For all its stupidity, it's nevertheless totally cutesy & diverting, & never sufficiently convincing that the children are at risk of hating cats afterward.
A sad-faced puppy is Fluke (1995). He was raised in an alley behind a Chinese restaurant, is finally captured with his mom & littermates & taken to the dog pound for further misery & likelihood of being put to sleep.
But he escapes from the pouind & sets out for adventure. I guess the rest of his family got gassed.
This puppy has confusing memories of his former life as a human being. He got reincarnated as a dog after a traffic accident. He hopes to find his way home to the wife & son of that former life. But in this life he's just a puppy without a lot of resources.
He lives for a while with a bag lady named Bella (). They create a good life in the streets together as entertaining beggars. She named him Fluke & made him a little sign with his name on it for his collar. Lucky she did, as that's the day she died.
He next meets Rumbo (voiced by Samuel L. Jackson) & learns rather late in the film how to do telepathic communication with other dogs.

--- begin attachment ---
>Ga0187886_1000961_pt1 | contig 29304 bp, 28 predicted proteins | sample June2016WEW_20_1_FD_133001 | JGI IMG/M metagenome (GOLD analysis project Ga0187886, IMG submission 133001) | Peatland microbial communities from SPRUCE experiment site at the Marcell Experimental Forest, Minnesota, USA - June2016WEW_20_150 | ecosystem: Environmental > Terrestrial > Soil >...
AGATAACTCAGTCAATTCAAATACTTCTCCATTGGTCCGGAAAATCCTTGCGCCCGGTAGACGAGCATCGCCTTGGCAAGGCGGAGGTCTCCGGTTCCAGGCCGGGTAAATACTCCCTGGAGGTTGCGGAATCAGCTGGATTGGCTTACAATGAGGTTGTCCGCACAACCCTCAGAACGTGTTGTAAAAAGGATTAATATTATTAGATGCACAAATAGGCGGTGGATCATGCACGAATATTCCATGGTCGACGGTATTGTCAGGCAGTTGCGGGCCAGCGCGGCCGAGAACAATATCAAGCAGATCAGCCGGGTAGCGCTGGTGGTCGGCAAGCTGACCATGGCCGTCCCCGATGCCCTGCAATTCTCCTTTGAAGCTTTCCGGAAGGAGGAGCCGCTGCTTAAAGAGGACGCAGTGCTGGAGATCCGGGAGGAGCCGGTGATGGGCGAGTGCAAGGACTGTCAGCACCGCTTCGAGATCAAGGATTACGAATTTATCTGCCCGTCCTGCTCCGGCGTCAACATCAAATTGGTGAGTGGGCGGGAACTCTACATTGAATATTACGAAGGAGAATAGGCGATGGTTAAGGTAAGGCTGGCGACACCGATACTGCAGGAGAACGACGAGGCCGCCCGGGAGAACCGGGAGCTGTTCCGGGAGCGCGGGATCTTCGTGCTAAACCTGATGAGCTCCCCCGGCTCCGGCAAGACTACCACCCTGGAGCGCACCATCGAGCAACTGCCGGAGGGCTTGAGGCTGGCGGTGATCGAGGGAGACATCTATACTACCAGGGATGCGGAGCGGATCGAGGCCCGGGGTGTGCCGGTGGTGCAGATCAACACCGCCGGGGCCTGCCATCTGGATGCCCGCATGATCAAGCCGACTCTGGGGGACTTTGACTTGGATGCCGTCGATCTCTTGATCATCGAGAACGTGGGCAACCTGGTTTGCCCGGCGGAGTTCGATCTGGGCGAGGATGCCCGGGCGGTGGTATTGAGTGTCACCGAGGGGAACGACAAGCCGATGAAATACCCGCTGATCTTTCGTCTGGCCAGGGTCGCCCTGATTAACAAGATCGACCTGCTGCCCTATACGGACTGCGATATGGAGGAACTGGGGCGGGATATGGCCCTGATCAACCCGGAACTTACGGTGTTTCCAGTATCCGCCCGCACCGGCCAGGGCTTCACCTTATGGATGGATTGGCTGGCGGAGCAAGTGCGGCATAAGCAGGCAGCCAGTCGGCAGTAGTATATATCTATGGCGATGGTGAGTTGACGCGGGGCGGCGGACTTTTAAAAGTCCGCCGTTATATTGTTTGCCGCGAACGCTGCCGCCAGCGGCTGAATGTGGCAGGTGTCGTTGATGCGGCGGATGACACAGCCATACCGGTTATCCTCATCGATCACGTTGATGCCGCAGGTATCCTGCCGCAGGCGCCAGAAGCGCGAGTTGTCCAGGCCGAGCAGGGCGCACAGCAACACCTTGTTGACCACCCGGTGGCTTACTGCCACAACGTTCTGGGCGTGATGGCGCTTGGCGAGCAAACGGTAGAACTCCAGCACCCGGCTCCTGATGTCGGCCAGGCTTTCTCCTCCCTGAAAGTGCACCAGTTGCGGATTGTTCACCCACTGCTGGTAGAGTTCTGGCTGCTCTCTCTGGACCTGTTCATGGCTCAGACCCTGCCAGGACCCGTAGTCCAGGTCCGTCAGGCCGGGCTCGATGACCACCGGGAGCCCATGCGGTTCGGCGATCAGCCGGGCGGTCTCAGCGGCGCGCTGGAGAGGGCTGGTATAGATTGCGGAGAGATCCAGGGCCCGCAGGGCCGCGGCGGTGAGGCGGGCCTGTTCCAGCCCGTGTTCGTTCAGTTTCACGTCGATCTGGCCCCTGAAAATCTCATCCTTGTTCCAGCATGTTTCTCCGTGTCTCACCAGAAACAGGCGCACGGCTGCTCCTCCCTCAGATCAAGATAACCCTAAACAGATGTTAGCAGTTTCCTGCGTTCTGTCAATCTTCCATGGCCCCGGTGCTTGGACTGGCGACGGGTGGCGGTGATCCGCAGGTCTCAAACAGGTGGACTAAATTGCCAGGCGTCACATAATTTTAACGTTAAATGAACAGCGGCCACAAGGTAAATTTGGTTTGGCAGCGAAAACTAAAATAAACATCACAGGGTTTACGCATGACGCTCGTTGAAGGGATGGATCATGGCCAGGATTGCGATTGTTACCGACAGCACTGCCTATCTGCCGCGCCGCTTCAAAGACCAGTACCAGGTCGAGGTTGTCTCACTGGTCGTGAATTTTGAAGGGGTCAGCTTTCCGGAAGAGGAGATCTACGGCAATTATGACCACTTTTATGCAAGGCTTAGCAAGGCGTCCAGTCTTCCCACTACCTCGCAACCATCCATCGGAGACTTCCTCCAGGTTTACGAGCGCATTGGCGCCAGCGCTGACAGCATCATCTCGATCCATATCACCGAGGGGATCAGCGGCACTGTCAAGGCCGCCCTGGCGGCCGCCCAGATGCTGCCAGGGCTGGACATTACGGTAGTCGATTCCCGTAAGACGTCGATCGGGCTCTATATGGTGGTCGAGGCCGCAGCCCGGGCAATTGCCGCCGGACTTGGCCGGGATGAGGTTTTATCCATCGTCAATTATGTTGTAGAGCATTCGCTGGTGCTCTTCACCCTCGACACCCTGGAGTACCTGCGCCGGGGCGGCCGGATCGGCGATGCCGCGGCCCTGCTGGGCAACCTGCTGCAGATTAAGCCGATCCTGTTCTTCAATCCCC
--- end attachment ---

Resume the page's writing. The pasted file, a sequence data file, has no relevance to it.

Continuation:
Up until now Fluke was just a dog & there was a tepid adult interest to a regular pup's very real hardships.
For several scenes, though, after Mattheew Modine becomes the voice of Fluke, it becomes just a kiddy flick of talking animals, though it'll eventually get quite dark, too dark for the littler kiddies I should think.
In the meantime Fluke gets to be a junkyard dog with Rumbo. They have live-action cartoon adventures, which ends so startlingly badly for Rumbo that some kids might well be traumatize for a long time.
He finds his way "home" & is by now a large grown-up dog. He bonds with his son, becomes protective of his wife, but from their point of view he's just a dog. Fluke's widowed wife is dating Jeff (Eric Stoltz), whom Fluke hates, & thinks may have been responsible for his own death.
Here's where the story goes straight in the tank. Fluke our of jealousy & hate wants to murder Jeff & very nearly succeeds.
Only after inducing an accident that nearly kills them both does "the rest of the story" flood into Fluke's memory of his past life, when he was a complete asshole, Jeff a true friend, & he's been one serioiusly misbegotten doggy.
The script trumps up a heroic conclusion but fact is all evil was Fluke's doing & his character is irredeemable, though this is entirely the fault of hideously bad screenwriting.
In the badly done heroics, Fluke saves his human son from freezing to death, then limps off into the snowy night to let his wife & child build a new life with Jeff.
A bafflingly stupid story, I guess we're supposed to be happy this almost-killer of a dog ends up homeless for his bad deeds.
In the woods he meets a squirrel, who is the reincarnated Rumbo, a cartoon ending for the kiddies who by now are hiding under the bed & will never see the cutesie close. If you hate little kids, make 'em watch this.
copyright © by Paghat the Ratgirl